Homemade Italian Pasta Sauce
I grew up in a stereotypical Jersey Italian family complete with loud relatives, large holiday meals and delicious food! Recipes in our family aren’t necessarily passed down on paper, it’s more of a “Just come here and do it with me.” and so we learn. Now, I do have to mention that if I were to truly make this from scratch, I would start with roasting my own tomatoes instead of using canned, but as a busy momma I do take some shortcuts. This pasta sauce may not be exactly how my grandmother or my father made it, but each generation makes their own tweaks based on what they learned. Now, I’ll share it with you!
My Own Homemade Italian Pasta Sauce
This chunky meat-filled sauce will take a while to put together, but I can tell you that the time is worth it. This is not just for a single meal, because I was never taught how to make it for any less than 10-15 people! When I’m making Italian food, I’m prepared to feed an army. The best part about that though? This sauce can be enjoyed hot or cold and only gets better as it sits in the fridge. In fact, if you put it in the right airtight container, it can freeze well for future meals. In fact, I also use it in my 5 Cheese Lasagna which doubles as a freezer friendly meal!
How Long Can Sauce Stay In The Freezer?
This is a topic that generates a wide range of answers. The general rule of thumb is that if the sauce is kept in an airtight container, it can last 4 to 6 months for the best quality. However, I’ve had my sauce in heavy duty freezer bags with the air vacuumed out and can be used safely indefinitely.
What Meats Do You Put Into Pasta Sauce?
This is where the recipes tend to differ in our family. I remember my father always using whole sausage links, meatballs and pork neck bones in his sauce. I have found pork neck bones to be a rarity when I’m grocery shopping, so I tend to exclude them when I’m cooking. However, they do add a great flavor to the sauce should you be able to find them. Depending on your level of spice preference, choose the Italian sausage you prefer. I like using ground sausage personally as I find it infuses better in the sauce.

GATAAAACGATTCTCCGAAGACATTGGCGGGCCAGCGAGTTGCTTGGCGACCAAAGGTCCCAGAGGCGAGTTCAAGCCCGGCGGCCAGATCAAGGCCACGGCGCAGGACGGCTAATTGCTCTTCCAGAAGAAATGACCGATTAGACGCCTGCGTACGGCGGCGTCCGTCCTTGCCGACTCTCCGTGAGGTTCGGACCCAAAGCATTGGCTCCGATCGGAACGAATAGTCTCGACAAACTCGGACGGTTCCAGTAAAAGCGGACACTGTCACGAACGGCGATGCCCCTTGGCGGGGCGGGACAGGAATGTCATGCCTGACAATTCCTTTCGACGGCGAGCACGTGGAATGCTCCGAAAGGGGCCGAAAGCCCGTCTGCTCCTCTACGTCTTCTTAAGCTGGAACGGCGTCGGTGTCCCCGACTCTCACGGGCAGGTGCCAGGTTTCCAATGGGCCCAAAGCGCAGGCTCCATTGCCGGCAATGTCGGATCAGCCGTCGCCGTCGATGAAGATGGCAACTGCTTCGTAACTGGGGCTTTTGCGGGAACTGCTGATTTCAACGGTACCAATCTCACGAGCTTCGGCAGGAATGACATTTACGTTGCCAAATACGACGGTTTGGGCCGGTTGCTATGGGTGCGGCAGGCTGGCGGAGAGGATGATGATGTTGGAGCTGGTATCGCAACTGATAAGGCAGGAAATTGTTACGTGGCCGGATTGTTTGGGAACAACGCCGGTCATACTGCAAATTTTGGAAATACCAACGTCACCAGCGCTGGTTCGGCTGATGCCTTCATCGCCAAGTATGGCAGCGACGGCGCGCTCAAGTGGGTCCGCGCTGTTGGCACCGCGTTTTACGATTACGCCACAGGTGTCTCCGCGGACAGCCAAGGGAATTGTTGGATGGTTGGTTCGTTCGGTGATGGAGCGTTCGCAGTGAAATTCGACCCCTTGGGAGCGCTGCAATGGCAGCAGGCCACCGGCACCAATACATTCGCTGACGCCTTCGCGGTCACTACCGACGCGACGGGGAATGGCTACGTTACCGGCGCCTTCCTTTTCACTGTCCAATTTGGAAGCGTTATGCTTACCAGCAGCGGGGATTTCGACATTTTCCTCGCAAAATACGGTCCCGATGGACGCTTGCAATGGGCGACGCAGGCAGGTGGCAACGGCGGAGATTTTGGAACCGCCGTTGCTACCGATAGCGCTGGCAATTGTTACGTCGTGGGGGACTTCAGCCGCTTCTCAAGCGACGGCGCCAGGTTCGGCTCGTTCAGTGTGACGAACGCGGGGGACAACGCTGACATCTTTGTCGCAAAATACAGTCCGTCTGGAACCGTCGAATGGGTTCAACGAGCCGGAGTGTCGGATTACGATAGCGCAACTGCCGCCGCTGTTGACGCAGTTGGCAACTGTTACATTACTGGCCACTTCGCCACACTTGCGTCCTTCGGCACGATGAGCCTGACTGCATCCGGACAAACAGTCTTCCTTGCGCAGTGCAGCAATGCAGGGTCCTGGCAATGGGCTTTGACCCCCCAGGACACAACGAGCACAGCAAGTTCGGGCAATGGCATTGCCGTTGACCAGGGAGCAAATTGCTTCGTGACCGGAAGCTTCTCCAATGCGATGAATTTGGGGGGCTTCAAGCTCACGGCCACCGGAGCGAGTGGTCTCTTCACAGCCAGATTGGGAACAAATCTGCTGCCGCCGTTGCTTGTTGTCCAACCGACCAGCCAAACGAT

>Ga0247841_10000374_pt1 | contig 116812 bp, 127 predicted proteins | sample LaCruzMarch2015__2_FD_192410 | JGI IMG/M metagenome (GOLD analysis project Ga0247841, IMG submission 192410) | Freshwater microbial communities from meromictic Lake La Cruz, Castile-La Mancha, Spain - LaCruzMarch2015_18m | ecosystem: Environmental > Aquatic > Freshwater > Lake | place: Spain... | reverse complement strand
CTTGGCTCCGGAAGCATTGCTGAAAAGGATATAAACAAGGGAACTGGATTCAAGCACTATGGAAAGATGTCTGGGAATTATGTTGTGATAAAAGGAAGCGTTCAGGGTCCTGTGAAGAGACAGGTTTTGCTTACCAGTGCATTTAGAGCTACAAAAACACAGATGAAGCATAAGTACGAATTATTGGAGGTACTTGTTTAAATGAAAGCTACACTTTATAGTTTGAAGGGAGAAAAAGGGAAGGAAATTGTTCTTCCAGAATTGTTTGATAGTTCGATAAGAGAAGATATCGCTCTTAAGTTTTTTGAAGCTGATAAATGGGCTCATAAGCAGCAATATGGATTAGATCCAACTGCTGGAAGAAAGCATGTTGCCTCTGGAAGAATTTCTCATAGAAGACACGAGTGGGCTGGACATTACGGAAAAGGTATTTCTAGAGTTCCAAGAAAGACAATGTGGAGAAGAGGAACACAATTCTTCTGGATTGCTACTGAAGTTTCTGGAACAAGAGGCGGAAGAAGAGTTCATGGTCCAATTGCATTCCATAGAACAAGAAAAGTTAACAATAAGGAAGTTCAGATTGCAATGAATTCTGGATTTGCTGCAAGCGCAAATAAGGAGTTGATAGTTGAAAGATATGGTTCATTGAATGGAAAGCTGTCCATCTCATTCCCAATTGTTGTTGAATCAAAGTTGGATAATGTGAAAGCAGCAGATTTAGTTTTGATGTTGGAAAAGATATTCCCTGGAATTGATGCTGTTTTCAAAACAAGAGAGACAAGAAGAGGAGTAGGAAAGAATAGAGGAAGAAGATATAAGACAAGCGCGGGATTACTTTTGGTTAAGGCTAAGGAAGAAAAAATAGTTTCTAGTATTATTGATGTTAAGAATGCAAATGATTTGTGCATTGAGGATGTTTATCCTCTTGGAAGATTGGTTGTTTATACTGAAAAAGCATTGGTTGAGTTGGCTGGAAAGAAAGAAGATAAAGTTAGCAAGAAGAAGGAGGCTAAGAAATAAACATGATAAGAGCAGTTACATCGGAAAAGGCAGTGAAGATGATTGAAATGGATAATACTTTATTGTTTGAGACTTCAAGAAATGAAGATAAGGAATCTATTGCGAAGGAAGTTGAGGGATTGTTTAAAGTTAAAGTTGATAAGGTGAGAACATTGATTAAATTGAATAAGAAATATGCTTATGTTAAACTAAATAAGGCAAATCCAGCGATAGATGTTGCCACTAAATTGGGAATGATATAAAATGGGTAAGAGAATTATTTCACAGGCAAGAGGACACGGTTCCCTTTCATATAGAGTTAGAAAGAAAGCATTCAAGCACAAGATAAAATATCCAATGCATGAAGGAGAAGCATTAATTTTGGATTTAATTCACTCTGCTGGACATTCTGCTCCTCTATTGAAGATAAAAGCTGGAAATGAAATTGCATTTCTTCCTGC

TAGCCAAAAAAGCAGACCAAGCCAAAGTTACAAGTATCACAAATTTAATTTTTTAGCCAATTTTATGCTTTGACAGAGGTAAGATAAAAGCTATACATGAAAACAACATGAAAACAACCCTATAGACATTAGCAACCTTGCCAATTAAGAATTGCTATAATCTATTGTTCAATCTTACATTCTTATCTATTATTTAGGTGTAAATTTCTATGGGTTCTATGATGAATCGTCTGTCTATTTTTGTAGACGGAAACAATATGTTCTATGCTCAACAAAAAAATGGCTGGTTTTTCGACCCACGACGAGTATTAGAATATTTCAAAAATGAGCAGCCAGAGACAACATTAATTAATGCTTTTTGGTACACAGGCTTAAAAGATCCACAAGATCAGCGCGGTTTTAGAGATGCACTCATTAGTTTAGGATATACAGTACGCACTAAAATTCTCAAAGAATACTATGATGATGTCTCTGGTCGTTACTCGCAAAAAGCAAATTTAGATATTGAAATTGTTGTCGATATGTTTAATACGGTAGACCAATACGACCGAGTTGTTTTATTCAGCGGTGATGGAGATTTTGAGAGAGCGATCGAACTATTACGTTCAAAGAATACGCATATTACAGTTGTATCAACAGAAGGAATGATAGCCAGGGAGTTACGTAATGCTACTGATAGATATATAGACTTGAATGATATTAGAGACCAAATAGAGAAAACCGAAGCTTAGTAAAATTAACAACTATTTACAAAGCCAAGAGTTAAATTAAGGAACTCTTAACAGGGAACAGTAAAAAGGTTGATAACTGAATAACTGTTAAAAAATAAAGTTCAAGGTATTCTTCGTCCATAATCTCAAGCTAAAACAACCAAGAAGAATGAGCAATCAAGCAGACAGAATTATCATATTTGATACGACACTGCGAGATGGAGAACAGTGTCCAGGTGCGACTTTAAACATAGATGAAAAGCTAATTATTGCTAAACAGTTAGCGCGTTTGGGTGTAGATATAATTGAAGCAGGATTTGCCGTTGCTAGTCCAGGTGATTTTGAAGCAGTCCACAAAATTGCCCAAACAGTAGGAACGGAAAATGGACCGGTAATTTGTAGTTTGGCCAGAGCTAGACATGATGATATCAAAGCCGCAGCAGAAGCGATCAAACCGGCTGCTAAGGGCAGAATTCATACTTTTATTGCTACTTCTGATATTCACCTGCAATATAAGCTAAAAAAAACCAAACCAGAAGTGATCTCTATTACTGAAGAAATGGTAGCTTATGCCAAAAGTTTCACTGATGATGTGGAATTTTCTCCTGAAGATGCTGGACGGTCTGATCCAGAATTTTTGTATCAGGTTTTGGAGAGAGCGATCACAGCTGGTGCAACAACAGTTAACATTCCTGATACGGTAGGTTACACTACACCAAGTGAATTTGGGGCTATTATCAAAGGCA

What Products Do You Recommend To Make Your Own Pasta Sauce?
I’m pretty brand loyal when it comes to the things that I use to make my sauce. If the season is right and I know I’ll have time to prepare it in advance, I’ll order from our local SWFL Produce for tomatoes and roast them myself. If it’s a busy night, I tend to favor Tuttorosso and Hunts for my crushed tomatoes and diced tomatoes. I order my groceries through Walmart and they deliver it right to my door to save time as well! You can get $10 off your first order over $50 by going to VeniceFoodies.com/Walmart. If you enter the promo code “Delivery”, you’ll get free delivery as well!
How Do You Make Your Own Pasta Sauce?
Feel free to print the recipe from below, share it with a friend or pin it to your Pinterest for later!
Homemade Pasta Sauce
- 1 lb Ground Italian Sausage mild or hot, your choice
- 2 28 oz cans Tuttorosso Crushed Tomatoes
- 1 14.5 oz can Hunt's Diced Tomatoes w/ Oregano, Basil and Garlic
- 1 6 oz can Hunt's Tomato Paste
- 3 cloves Fresh Garlic minced or grated
- 1 tbsp Sugar
- ¼ cup Red Wine
- 2 tbsp Extra Virgin Olive Oil
- 2 tbsp Parmesan Cheese If you can get the rind, great, but do what works for you.
- In a large pot, drizzle the olive oil and heat it on medium high heat. When the oil is shiny, easily moves around the bottom of the pot, reduce the heat to medium.
- Add in the garlic and let it roast for a minute before adding the ground sausage. Stir often to avoid it sticking too much to the bottom.
- Once the sausage has been completely cooked and broken into crumbles, remove to a separate bowl and set aside.
- Pour in the wine and scrape up the bits of sausage left behind before adding the crushed tomatoes, diced tomatoes and tomato paste. Stir to combine.
- In your palm, measure a palm full of oregano, rub your hands together over the pot to add in the oregano. The warmth of your hands will wake up the dried spice. Repeat with basil.
- If you have the parmesan rind, now is the time to drop it in. If not, just stir in the grated parmesan cheese.
- Reduce the heat to a simmer, cover and let it sit. Stir every 20-30 minutes. It should cook for at least an hour, but the longer it simmers, the better the flavor. Enjoy!
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